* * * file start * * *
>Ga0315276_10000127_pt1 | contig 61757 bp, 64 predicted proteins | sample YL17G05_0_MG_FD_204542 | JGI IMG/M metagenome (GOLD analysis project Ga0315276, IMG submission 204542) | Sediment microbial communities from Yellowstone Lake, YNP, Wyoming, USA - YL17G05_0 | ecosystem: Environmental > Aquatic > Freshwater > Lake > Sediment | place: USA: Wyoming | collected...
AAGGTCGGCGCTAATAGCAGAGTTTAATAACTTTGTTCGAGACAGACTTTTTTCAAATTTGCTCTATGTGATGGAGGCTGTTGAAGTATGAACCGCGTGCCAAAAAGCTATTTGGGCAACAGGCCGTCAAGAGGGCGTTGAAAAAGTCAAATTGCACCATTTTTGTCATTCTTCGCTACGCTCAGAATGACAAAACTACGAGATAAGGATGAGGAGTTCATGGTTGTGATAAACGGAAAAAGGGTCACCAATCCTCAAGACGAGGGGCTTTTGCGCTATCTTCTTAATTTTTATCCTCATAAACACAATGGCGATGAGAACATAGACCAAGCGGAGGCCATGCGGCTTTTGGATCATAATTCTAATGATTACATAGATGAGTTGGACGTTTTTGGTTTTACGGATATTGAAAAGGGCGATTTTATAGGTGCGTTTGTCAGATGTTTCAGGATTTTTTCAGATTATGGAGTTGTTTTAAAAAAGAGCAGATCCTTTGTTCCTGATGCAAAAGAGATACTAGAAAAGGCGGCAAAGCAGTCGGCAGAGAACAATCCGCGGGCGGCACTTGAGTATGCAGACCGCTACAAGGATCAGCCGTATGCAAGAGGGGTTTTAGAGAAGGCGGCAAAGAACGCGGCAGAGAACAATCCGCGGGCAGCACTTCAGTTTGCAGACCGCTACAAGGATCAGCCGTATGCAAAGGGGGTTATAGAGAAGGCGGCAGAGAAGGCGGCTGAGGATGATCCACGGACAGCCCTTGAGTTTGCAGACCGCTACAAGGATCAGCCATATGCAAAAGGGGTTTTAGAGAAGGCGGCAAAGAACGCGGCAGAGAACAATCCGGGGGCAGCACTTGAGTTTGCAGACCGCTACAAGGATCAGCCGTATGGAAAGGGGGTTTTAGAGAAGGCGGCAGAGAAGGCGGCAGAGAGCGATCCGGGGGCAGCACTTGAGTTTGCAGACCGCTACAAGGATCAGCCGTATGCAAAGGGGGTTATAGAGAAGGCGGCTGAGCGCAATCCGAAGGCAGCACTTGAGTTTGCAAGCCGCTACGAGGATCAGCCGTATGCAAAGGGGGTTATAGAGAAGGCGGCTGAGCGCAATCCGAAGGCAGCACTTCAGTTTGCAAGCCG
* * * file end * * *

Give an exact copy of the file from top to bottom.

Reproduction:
>Ga0315276_10000127_pt1 | contig 61757 bp, 64 predicted proteins | sample YL17G05_0_MG_FD_204542 | JGI IMG/M metagenome (GOLD analysis project Ga0315276, IMG submission 204542) | Sediment microbial communities from Yellowstone Lake, YNP, Wyoming, USA - YL17G05_0 | ecosystem: Environmental > Aquatic > Freshwater > Lake > Sediment | place: USA: Wyoming | collected...
AAGGTCGGCGCTAATAGCAGAGTTTAATAACTTTGTTCGAGACAGACTTTTTTCAAATTTGCTCTATGTGATGGAGGCTGTTGAAGTATGAACCGCGTGCCAAAAAGCTATTTGGGCAACAGGCCGTCAAGAGGGCGTTGAAAAAGTCAAATTGCACCATTTTTGTCATTCTTCGCTACGCTCAGAATGACAAAACTACGAGATAAGGATGAGGAGTTCATGGTTGTGATAAACGGAAAAAGGGTCACCAATCCTCAAGACGAGGGGCTTTTGCGCTATCTTCTTAATTTTTATCCTCATAAACACAATGGCGATGAGAACATAGACCAAGCGGAGGCCATGCGGCTTTTGGATCATAATTCTAATGATTACATAGATGAGTTGGACGTTTTTGGTTTTACGGATATTGAAAAGGGCGATTTTATAGGTGCGTTTGTCAGATGTTTCAGGATTTTTTCAGATTATGGAGTTGTTTTAAAAAAGAGCAGATCCTTTGTTCCTGATGCAAAAGAGATACTAGAAAAGGCGGCAAAGCAGTCGGCAGAGAACAATCCGCGGGCGGCACTTGAGTATGCAGACCGCTACAAGGATCAGCCGTATGCAAGAGGGGTTTTAGAGAAGGCGGCAAAGAACGCGGCAGAGAACAATCCGCGGGCAGCACTTCAGTTTGCAGACCGCTACAAGGATCAGCCGTATGCAAAGGGGGTTATAGAGAAGGCGGCAGAGAAGGCGGCTGAGGATGATCCACGGACAGCCCTTGAGTTTGCAGACCGCTACAAGGATCAGCCATATGCAAAAGGGGTTTTAGAGAAGGCGGCAAAGAACGCGGCAGAGAACAATCCGGGGGCAGCACTTGAGTTTGCAGACCGCTACAAGGATCAGCCGTATGGAAAGGGGGTTTTAGAGAAGGCGGCAGAGAAGGCGGCAGAGAGCGATCCGGGGGCAGCACTTGAGTTTGCAGACCGCTACAAGGATCAGCCGTATGCAAAGGGGGTTATAGAGAAGGCGGCTGAGCGCAATCCGAAGGCAGCACTTGAGTTTGCAAGCCGCTACGAGGATCAGCCGTATGCAAAGGGGGTTATAGAGAAGGCGGCTGAGCGCAATCCGAAGGCAGCACTTCAGTTTGCAAGCCG